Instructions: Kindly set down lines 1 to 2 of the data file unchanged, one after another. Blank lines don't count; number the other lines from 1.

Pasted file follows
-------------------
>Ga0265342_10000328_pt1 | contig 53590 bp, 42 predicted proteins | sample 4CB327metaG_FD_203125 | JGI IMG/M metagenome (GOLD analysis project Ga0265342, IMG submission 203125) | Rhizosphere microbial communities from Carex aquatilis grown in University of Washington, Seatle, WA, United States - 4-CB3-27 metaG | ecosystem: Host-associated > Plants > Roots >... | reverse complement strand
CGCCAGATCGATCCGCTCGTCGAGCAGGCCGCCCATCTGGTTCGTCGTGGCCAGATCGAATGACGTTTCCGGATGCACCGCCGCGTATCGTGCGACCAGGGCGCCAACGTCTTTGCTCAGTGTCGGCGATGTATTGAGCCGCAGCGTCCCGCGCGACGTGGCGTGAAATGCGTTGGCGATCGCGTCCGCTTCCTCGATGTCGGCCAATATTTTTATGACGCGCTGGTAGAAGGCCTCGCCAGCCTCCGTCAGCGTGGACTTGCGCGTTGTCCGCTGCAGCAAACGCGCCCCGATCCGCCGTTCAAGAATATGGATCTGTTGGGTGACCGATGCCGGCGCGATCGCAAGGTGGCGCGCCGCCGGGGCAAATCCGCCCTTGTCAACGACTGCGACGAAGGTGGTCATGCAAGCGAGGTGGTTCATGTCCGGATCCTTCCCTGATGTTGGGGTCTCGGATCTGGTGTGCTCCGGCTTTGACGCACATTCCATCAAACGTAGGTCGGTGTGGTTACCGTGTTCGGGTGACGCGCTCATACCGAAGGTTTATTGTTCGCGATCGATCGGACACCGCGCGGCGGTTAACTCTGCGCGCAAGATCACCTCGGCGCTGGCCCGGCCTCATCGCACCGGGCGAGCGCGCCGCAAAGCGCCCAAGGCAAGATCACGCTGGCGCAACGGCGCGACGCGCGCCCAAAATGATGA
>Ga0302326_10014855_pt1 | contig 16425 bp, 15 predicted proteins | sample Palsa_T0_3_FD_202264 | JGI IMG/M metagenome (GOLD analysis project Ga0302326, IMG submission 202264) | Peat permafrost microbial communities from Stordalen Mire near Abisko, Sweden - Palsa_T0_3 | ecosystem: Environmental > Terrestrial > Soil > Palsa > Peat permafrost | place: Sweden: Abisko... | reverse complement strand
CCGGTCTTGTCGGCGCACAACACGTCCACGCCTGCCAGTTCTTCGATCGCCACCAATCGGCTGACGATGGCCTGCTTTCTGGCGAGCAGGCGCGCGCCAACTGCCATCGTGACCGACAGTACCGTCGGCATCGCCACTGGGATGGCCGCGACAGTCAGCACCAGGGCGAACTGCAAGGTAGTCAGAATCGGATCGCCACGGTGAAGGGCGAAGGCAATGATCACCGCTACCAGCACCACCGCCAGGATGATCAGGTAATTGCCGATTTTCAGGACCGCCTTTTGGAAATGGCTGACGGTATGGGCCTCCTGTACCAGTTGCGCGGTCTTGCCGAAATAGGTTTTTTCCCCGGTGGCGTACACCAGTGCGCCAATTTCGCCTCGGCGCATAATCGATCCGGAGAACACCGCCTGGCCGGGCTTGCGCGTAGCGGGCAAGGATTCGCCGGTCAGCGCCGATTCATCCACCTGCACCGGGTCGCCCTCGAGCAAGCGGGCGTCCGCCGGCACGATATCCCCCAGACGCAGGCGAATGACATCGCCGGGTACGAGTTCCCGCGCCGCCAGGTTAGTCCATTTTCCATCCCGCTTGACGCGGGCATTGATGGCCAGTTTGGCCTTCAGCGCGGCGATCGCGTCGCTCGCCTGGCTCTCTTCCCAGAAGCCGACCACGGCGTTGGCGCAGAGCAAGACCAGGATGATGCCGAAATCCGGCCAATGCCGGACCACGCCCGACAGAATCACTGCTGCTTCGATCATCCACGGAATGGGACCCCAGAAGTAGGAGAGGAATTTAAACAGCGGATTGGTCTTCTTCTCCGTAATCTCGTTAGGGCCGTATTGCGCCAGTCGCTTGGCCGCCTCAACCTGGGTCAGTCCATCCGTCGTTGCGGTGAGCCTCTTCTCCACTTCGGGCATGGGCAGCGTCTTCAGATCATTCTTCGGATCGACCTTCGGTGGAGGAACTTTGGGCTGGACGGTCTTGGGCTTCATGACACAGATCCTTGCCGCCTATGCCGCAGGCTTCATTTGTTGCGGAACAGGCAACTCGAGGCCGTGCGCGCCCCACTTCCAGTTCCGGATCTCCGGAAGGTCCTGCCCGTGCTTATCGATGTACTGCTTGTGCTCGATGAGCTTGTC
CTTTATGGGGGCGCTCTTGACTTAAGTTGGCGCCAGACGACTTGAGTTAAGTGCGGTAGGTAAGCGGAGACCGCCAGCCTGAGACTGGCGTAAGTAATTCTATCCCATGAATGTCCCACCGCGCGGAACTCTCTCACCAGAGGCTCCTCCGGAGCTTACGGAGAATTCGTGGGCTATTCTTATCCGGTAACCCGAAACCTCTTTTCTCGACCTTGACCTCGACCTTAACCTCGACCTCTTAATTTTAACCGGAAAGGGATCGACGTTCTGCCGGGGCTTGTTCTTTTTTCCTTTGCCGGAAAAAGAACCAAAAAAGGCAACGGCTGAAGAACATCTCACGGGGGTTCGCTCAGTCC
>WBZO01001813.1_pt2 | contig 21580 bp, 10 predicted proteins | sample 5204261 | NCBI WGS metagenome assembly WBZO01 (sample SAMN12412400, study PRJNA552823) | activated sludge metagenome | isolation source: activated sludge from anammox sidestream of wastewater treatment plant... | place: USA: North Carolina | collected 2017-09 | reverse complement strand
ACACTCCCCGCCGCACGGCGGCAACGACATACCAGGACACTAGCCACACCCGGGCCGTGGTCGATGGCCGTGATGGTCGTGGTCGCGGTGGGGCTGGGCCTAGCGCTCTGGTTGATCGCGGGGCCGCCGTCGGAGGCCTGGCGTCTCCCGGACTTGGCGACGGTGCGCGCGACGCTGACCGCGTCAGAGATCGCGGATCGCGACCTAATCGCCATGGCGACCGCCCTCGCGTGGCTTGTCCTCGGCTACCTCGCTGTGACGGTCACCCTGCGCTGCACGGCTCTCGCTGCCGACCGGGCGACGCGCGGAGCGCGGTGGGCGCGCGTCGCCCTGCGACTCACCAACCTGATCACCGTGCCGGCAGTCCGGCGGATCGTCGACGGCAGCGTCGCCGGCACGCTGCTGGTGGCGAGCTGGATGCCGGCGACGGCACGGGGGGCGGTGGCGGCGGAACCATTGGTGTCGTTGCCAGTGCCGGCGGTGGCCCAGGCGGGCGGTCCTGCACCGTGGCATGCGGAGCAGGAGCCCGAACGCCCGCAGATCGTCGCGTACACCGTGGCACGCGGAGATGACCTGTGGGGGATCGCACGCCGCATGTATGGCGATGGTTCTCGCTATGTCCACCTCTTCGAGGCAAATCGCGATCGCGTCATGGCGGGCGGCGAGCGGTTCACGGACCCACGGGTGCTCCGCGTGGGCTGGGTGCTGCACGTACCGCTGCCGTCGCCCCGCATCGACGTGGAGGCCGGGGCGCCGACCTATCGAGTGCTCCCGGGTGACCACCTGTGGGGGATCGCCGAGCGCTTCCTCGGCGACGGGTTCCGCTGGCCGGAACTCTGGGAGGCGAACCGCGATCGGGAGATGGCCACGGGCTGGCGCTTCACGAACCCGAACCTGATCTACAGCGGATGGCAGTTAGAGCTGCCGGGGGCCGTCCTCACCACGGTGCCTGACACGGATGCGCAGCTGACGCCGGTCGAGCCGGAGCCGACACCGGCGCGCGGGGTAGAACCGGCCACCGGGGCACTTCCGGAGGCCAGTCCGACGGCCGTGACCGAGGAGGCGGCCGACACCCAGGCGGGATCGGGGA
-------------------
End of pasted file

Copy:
>Ga0265342_10000328_pt1 | contig 53590 bp, 42 predicted proteins | sample 4CB327metaG_FD_203125 | JGI IMG/M metagenome (GOLD analysis project Ga0265342, IMG submission 203125) | Rhizosphere microbial communities from Carex aquatilis grown in University of Washington, Seatle, WA, United States - 4-CB3-27 metaG | ecosystem: Host-associated > Plants > Roots >... | reverse complement strand
CGCCAGATCGATCCGCTCGTCGAGCAGGCCGCCCATCTGGTTCGTCGTGGCCAGATCGAATGACGTTTCCGGATGCACCGCCGCGTATCGTGCGACCAGGGCGCCAACGTCTTTGCTCAGTGTCGGCGATGTATTGAGCCGCAGCGTCCCGCGCGACGTGGCGTGAAATGCGTTGGCGATCGCGTCCGCTTCCTCGATGTCGGCCAATATTTTTATGACGCGCTGGTAGAAGGCCTCGCCAGCCTCCGTCAGCGTGGACTTGCGCGTTGTCCGCTGCAGCAAACGCGCCCCGATCCGCCGTTCAAGAATATGGATCTGTTGGGTGACCGATGCCGGCGCGATCGCAAGGTGGCGCGCCGCCGGGGCAAATCCGCCCTTGTCAACGACTGCGACGAAGGTGGTCATGCAAGCGAGGTGGTTCATGTCCGGATCCTTCCCTGATGTTGGGGTCTCGGATCTGGTGTGCTCCGGCTTTGACGCACATTCCATCAAACGTAGGTCGGTGTGGTTACCGTGTTCGGGTGACGCGCTCATACCGAAGGTTTATTGTTCGCGATCGATCGGACACCGCGCGGCGGTTAACTCTGCGCGCAAGATCACCTCGGCGCTGGCCCGGCCTCATCGCACCGGGCGAGCGCGCCGCAAAGCGCCCAAGGCAAGATCACGCTGGCGCAACGGCGCGACGCGCGCCCAAAATGATGA